a processor configured to estimate the value of the property using the electrical signal;
wherein the scintillation detector has an output that matches a response characteristic of the photodiode.
2. The apparatus of claim 1 wherein the gamma rays comprise natural gamma rays.
3. The apparatus of claim 1 further comprising a pulsed neutron source associated with the device and wherein the gamma rays result from interaction of neutrons produced by the pulsed neutron source with the earth formation.
4. The apparatus of claim 1 further comprising an additional device configured to improve the match between the output of the scintillation detector and the photodiode, the additional device being selected from (i) a pressure altering device, and (ii) a temperature altering device.
5. The apparatus of claim 1 wherein the device further comprises a logging tool configured to be conveyed into the borehole on a wireline.
6. The apparatus of claim 1 wherein the device further comprises a bottomhole assembly configured to be conveyed into the borehole on a drilling tubular.
7. The apparatus of claim 6 wherein the scintillation detector and the photodiode are disposed on a drillbit on the BHA.
8. The apparatus of claim 1 wherein the scintillation detector and the photodiode form a unitary device.
9. The apparatus of claim 1 wherein the scintillation detector and the photodiode form a pair selected from: (i) GaN—YAP, (ii) GaP—LuYAP, (iii) GaP—YAP, (iv) GaP—BrilLanCe 380, (v) GaP—NaI, (vi) GaN—LuYAP, (vii) GaN—Brillance 380, (viii) SiC—YAP:Pr, (ix) ZnSeS—YAP, (x) ZnSeS—LuYAP and (xi) ZnSeS—Brillance 380.
10. The apparatus of claim 1 wherein the photodiode further comprises a wide gap-band photodiode.
11. A method of estimating a value of a property of an earth formation; the method comprising:
conveying a device configured into a borehole;
using a scintillation detector associated with the device for producing a light signal responsive to gamma rays indicative of the property;
using a. photodiode for producing an electrical signal responsive to the light signal, the scintillation detector having an output that matches a response characteristic of the photodiode; and
using a processor for estimating the value of the property from the electrical signal.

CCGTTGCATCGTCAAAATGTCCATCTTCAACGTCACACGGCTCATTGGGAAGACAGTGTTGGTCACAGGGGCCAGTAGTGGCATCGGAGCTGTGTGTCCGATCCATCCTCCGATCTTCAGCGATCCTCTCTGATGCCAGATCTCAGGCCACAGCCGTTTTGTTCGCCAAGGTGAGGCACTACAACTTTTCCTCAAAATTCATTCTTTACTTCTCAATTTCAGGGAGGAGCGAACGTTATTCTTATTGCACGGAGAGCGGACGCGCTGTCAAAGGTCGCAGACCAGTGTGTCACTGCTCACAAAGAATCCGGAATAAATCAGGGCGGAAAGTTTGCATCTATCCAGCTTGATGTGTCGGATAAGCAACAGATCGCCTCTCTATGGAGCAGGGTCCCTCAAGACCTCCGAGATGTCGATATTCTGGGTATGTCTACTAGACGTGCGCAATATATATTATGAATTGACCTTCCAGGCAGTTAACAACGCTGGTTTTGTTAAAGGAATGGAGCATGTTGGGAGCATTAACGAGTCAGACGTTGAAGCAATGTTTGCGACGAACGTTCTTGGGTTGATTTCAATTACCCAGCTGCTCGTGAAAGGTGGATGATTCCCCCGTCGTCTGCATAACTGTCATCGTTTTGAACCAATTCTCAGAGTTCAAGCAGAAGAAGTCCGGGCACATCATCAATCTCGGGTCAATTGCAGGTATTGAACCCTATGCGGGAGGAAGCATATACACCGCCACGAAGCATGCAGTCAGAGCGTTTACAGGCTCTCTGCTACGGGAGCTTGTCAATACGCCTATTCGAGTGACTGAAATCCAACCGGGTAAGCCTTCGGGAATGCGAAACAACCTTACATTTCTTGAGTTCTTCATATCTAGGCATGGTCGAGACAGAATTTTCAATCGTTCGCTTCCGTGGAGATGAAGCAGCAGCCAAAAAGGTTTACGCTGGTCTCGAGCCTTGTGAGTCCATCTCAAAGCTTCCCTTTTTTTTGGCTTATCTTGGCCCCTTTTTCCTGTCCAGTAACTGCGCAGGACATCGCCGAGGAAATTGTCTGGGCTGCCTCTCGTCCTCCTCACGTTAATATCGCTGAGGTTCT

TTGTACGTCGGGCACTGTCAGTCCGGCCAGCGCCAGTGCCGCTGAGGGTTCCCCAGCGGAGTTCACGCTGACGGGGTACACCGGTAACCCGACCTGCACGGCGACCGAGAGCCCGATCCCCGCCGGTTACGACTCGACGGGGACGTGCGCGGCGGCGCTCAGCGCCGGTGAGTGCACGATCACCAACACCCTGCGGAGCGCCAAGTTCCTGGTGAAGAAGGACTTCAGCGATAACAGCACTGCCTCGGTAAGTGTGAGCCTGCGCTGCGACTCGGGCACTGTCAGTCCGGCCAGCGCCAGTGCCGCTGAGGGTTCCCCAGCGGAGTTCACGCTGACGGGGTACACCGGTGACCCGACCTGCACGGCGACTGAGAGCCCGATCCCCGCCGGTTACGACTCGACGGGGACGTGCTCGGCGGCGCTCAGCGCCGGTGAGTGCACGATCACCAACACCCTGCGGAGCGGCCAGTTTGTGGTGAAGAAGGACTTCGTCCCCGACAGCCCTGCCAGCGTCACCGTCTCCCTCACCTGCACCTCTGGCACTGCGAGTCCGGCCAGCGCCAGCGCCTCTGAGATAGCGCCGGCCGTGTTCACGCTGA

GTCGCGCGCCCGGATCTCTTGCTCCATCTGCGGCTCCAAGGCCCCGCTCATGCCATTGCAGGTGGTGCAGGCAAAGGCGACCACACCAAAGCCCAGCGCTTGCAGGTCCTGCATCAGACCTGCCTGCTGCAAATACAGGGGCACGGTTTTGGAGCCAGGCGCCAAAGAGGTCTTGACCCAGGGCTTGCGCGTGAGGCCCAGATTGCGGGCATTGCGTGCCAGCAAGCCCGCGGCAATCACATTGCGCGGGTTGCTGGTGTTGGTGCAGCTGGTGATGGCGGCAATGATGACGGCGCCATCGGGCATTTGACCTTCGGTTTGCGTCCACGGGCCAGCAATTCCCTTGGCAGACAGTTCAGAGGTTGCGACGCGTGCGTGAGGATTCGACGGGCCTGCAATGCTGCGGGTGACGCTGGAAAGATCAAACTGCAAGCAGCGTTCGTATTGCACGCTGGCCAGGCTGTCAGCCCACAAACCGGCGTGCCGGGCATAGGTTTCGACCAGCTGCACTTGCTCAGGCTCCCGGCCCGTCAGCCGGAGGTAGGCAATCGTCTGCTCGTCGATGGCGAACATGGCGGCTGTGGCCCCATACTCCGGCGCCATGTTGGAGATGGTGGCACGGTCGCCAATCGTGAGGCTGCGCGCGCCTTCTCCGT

12. The method of claim 11 wherein the gamma rays comprise natural gamma rays.
13. The method of claim 11 further comprising activating a pulsed neutron source associated with the device and producing the gamma rays as a result of interaction of neutrons produced by the pulsed neutron source with the earth formation.
14. The method of claim 11 further comprising using an additional device for improving the match between the output of the scintillation detector and the photodiode, the additional device being selected from (i) a pressure altering device, and (ii) a temperature altering device.
15. The method of claim 11 wherein the device further comprises a logging tool, the method further comprising conveying the logging tool into the borehole on a wireline.
16. The method of claim 11 wherein the device further comprises a bottomhole assembly, the method further comprising conveying the BHA into the borehole on a drilling tubular.
17. The method of claim 16 further comprising disposing the scintillation detector and the photodiode on a drillbit on the BHA.
18. The method of claim 11 further comprising forming a unitary device including the scintillation detector and the photodiode.
19. The method of claim 11 further comprising selecting the scintillation detector and the photodiode pair selected from: (i) GaN—YAP, (ii) GaP—LuYAP, (iii) GaP—YAP, (iv) GaP—BrilLanCe 380, (v) GaP—NaI, (vi) GaN—LuYAP, (vii) GaN—Brillance 380, (viii) SiC—YAP:Pr, (ix) ZnSeS—YAP, (x) ZnSeS—LuYAP and (xi) ZnSeS—Brillance 380.
20. The method of claim 11 further comprising using, for the photodiode, a wide gap-band photodiode.